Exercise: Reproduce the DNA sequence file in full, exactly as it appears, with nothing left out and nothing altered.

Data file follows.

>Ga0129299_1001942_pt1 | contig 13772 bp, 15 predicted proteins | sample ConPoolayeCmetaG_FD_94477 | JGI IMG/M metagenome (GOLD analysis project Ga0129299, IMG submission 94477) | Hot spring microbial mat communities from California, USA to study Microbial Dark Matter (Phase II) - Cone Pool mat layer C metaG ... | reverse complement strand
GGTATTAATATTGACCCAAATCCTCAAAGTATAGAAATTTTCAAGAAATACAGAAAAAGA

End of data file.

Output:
>Ga0129299_1001942_pt1 | contig 13772 bp, 15 predicted proteins | sample ConPoolayeCmetaG_FD_94477 | JGI IMG/M metagenome (GOLD analysis project Ga0129299, IMG submission 94477) | Hot spring microbial mat communities from California, USA to study Microbial Dark Matter (Phase II) - Cone Pool mat layer C metaG ... | reverse complement strand
GGTATTAATATTGACCCAAATCCTCAAAGTATAGAAATTTTCAAGAAATACAGAAAAAGA